Personally, I am trapped on this issue. I do believe Jesus is the Lord of all, and I do believe that the Bible is the true and living word of God. I am left with the conviction that Christ’s blood was a sacrifice for all who will believe and that I am under orders by him to proclaim this message to the whole world (Mark 16:15).

In fact, the church is commanded to make disciples of all nations (Matthew 28:19-20). Jesus forewarns us that this will be personally costly. The world hated him, it will hate his disciples, as well (John 15:18-25). It persecuted him, it will likewise persecute his followers (Luke 21:12-19).

I’ll admit that this doesn’t preach well in the post-modern church. It is not a user-friendly element of evangelism. It is far more comfortable to accommodate the critics of Evangelical Christianity by stressing the warm and fuzzy humanistic features of Jesus’ earthly ministry than to confront the world with the “cosmic” meaning of Christ’s death and resurrection. We don’t want to offend anyone, do we?

But God himself has already done that. He proclaims that everyone is a sinner who needs to be saved by accepting the blood sacrifice that he provides for us in Christ. Yes, that is a stumbling block to other religions and certainly foolishness to a secular-minded world.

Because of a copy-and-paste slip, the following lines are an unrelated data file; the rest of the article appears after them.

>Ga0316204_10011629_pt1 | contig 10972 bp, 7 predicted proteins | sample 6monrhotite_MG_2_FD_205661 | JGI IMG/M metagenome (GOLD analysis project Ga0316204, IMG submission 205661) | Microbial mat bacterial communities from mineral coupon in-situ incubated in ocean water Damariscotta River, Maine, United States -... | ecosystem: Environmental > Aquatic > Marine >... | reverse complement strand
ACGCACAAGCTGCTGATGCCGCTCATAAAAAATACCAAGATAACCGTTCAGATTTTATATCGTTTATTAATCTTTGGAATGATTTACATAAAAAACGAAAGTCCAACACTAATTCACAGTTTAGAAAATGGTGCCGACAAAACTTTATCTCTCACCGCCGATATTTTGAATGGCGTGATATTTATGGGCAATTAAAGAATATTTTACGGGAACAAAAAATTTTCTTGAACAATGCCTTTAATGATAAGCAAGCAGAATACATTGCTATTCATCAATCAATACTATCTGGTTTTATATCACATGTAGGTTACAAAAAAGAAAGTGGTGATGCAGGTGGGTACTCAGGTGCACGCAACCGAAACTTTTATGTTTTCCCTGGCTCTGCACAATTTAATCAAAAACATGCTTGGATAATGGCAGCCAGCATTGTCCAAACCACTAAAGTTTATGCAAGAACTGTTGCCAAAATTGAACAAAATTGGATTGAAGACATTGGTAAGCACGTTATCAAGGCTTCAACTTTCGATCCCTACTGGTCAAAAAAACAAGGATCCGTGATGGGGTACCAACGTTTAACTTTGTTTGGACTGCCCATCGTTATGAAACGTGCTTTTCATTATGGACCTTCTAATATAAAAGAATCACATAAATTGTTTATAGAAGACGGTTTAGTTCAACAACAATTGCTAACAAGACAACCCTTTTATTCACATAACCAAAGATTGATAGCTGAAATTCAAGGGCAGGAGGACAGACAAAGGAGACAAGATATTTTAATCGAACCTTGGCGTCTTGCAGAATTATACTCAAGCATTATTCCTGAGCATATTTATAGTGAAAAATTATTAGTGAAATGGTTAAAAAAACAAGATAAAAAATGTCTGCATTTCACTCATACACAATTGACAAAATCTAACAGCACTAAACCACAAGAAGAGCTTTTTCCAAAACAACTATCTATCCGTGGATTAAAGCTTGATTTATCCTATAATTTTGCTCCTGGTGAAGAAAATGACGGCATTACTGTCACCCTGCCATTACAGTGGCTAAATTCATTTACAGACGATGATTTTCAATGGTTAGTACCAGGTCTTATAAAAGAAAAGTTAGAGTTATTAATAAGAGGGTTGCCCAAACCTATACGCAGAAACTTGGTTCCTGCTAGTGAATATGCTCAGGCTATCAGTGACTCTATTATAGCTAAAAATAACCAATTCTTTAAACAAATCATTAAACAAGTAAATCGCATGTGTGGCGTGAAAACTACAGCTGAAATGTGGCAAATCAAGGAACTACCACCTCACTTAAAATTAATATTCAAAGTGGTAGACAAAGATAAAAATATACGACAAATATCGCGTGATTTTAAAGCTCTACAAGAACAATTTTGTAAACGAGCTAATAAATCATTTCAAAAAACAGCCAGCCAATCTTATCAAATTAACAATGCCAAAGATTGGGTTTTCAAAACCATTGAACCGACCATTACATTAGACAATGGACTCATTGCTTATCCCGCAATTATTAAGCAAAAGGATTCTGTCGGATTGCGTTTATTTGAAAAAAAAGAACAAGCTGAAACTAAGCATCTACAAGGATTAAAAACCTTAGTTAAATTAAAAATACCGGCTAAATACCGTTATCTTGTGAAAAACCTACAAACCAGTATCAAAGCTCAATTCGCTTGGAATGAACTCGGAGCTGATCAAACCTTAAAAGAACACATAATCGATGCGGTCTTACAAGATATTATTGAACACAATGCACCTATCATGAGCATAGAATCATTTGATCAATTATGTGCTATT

I agree with the “Passion” critics that this is a violent movie. Gibson pulls no punches in presenting an accurate depiction of what a proper scourging and crucifixion was all about. It is, indeed, bloody. But that’s not really what bothers people.

They are “disturbed” because the bloodshed is that of our Savior and the vicarious experience of being there makes everybody uncomfortable. The atoning blood of Jesus is the root of the controversy. It will always be the issue that divides the believers from the scoffers and brings scorn from anyone who might be offended when confronted by biblical truths.

While that fact troubles me, I find ultimate peace in the promise of the Lord. “Blessed are you when people insult you, persecute you, and falsely say all kinds of evil against you because of me. Rejoice and be glad, because great is your reward in heaven” (Matthew 5:11-12).

I want to find the grace in my life to extend unilateral Christ-like forgiveness to those who might despise me for my faith. Jesus requires that from me (Matthew 6:14).

Those who reject and ridicule “The Passion of the Christ” miss the main message of the movie, the central theme of the gospel story. Jesus died on the cross for our sins so that we might accept his sacrifice which provides us with the righteousness of God. (2 Corinthians 5:21).

Then, as Jesus gave up his life on the cross, he prayed, “Father, forgive them for they do not know what they are doing” (Luke 23:34). Thank God that prayer applies to me as well.

I grieve that my own sins were in part responsible for Christ’s sufferings. I rejoice that his blood avails for me.

God bless you.


[LeRoy Curtis is a graduate of the University of North Carolina, Chapel Hill, and Asbury Theological Seminary. He served four years as a U.S. Naval Officer after which he became a pastor, Bible professor, educator, author, and missionary living in E. Africa for eight years where he and his wife developed a curriculum of biblical studies for untrained pastors in rural Kenya. His passion for training young church leaders takes him to various parts of the U.S., Latin America, and Africa. He and Judy are currently residing in Carrollton, Georgia.]